4. 2017 QB Throwing Speed Pat Mahomes — 60 mphDavis Webb — 59 mphDeShone Kizer — 56 mphJerod Evans — 55-56 mphMitchell Trubisky — 55 mphBrad Kaaya — 53 mphNathan Peterman — 52-53 mphDeshaun Watson — 49 mph Tex
  5. That's not even close to what I was saying really but the wheels will fall off this wagon when you think they can just throw anyone into a system. Lol, man the clock is ticking I'm not arguing Brees' accomplishments on the field. We all know his numbers, this is about the future I'm curious as to what they will do in this draft. IMHO, Cooks in NE>>>>>Cooks in NO but that's just me. What good will it do the organization while he's putting up these numbers and your still losing? What would you say the problem is? Brees has always been at least 3rd fiddle to Manning and Brady (accomplishment wise) and now the "Young Guns" are getting more experience and much wiser (Luck, Newton, Carr, Mariota, Winston, Prescott, etc....) and they are catching up fast. Brees is good, never said he wasn't but the theory of just plugging anyone in is crazy. Trading away good talent will catch up if you don't replace that with equal or greater talent. Tex
  6. I'm sure I could pull up other top 5 QBs who did similar things are even better. Brees is good but you guys are making it seem like you can just throw anyone in that offense and it will be ok. They got rid of Graham and thought that Fleener would be better that hasn't worked out too well at this point. That rooster that is crowing early in the morning is getting louder and louder and the fingers will be pointing in many different directions. Get ready for the chaos to begin. Tex
  7. IIRC the gradual decline of the WR is between 28-34 with the step drop taking place at age 35. Tex
  8. Don't bash the Yetis!!!!!! There's a reason no one has actual evidence of seeing one!!! Tex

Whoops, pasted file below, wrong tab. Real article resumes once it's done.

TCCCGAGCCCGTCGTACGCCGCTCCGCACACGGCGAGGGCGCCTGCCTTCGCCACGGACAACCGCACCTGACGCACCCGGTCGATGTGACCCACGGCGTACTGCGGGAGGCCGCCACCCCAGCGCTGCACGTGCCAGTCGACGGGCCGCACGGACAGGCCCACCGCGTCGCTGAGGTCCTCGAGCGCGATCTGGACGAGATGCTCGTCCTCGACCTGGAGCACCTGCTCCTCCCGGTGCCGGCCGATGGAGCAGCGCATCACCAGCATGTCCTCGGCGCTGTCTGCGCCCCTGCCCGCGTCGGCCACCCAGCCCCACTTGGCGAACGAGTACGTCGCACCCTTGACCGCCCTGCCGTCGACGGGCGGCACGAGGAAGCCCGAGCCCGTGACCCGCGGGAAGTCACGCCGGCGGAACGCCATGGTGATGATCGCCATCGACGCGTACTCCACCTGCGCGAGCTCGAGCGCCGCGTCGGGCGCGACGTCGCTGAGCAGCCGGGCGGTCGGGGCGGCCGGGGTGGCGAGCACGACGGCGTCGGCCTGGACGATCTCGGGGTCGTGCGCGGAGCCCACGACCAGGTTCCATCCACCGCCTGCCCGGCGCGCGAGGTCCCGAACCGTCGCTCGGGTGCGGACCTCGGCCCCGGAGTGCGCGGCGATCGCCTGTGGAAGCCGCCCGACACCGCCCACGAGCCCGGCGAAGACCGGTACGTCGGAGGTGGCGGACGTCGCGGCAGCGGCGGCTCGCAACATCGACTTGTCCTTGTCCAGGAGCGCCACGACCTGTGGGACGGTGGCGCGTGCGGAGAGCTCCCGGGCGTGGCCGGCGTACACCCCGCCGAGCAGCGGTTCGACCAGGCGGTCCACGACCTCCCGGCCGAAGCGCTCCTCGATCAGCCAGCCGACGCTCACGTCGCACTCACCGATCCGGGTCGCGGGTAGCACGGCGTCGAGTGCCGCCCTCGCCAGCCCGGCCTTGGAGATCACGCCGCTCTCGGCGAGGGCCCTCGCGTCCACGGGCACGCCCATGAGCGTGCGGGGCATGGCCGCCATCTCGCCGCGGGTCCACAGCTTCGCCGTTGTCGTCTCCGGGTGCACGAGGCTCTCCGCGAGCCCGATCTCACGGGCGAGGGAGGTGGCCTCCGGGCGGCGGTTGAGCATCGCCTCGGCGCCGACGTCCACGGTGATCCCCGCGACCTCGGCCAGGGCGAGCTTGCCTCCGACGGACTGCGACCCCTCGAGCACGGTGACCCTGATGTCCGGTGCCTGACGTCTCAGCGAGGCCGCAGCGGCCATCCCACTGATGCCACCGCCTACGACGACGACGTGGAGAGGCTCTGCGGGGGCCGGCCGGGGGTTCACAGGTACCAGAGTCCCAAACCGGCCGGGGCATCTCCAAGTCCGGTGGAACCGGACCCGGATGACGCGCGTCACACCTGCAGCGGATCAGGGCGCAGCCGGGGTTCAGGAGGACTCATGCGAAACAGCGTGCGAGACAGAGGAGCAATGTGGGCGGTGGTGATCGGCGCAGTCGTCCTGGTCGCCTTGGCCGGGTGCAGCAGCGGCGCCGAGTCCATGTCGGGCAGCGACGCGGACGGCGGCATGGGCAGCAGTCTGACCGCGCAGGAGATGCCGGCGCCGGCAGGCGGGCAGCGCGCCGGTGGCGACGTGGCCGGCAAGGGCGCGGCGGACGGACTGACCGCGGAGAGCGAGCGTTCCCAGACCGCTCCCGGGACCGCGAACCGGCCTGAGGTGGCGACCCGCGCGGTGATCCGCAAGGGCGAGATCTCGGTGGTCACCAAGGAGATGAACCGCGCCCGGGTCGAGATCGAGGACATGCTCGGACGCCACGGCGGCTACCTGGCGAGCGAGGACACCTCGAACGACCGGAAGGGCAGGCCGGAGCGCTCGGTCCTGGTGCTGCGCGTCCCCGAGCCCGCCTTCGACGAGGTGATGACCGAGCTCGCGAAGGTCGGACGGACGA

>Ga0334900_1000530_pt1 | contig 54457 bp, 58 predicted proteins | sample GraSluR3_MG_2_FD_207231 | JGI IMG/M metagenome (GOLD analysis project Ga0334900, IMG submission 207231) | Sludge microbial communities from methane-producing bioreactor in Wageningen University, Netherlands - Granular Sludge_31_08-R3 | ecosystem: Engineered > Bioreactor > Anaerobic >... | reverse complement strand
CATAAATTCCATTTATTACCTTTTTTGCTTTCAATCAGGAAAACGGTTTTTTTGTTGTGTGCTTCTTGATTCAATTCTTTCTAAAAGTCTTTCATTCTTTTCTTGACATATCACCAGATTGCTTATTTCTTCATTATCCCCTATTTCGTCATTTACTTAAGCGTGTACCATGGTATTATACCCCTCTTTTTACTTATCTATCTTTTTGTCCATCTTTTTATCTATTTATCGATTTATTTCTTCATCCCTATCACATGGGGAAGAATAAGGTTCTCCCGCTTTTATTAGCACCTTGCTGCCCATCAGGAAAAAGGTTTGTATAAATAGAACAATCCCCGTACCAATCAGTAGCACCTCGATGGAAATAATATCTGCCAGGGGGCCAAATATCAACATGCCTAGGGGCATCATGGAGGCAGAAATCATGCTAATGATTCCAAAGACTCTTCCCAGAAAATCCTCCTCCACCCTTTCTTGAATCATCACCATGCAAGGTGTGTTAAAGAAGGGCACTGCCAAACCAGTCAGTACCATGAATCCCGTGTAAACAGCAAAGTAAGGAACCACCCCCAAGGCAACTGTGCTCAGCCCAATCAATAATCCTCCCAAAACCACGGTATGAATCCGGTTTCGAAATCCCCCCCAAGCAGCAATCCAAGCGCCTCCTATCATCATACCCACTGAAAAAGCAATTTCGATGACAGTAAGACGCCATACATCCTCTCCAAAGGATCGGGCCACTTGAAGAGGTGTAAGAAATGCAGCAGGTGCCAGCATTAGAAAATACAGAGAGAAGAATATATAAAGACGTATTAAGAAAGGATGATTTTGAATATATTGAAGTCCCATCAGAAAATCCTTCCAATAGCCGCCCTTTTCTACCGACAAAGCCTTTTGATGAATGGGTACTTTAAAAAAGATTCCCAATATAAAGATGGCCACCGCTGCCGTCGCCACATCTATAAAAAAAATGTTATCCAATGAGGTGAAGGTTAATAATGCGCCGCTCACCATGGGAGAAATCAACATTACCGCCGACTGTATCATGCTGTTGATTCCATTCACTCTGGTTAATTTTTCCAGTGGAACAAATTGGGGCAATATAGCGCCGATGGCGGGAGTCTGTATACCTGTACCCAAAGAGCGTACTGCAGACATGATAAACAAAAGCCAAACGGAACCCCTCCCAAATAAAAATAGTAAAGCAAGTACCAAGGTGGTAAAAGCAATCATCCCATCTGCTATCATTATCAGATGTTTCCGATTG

9. He was actually killing it at TCU! Tex
  10. http://www.hawkcentral.com/story/sports/college/iowa/football/2017/03/07/grading-hawkeyes-nfl-combine/98847470/ “If he doesn’t go Day 2 (April 28), then something else is up there, whether it’s medical or something off-field with him, which I can’t imagine. Or teams are just making a big mistake,” Liskiewitz said. “I think he’s a stud. And he can block and catch, which is valuable. Those guys are few and far between right now in the NFL.”
  11. George Kittle has long been highly regarded by NFL Draft experts such as Josh Liskiewitz of Pro Football Focus. He told the Register in December: “I really thought he was the best tight end in the country coming into this year. He still graded out well as a blocker. Blocking tight ends that can run — there aren’t many of those guys. I think he’s going to play right away at the next level. ... I think he’ll be a better pro than he was a college player.”
  12. Check it: http://www.hawkcentral.com/story/sports/college/iowa/football/2017/03/04/iowa-tight-end-george-kittle-wows-nfl-combine/98753412/ Tex
  13. Are we missing the boat on Kittle? I remember when he was seen as the best in this class even higher than Howard. He was plagued with injuries and never fully recovered until now. He had a really good Combine and he's one of those that could be had late in fantasy drafts. Im really interested in where he'll be drafted. If he gets drafted on day one or two we may need to take another look. Tex
  14. He has that edge which they like to draft on their team. Tex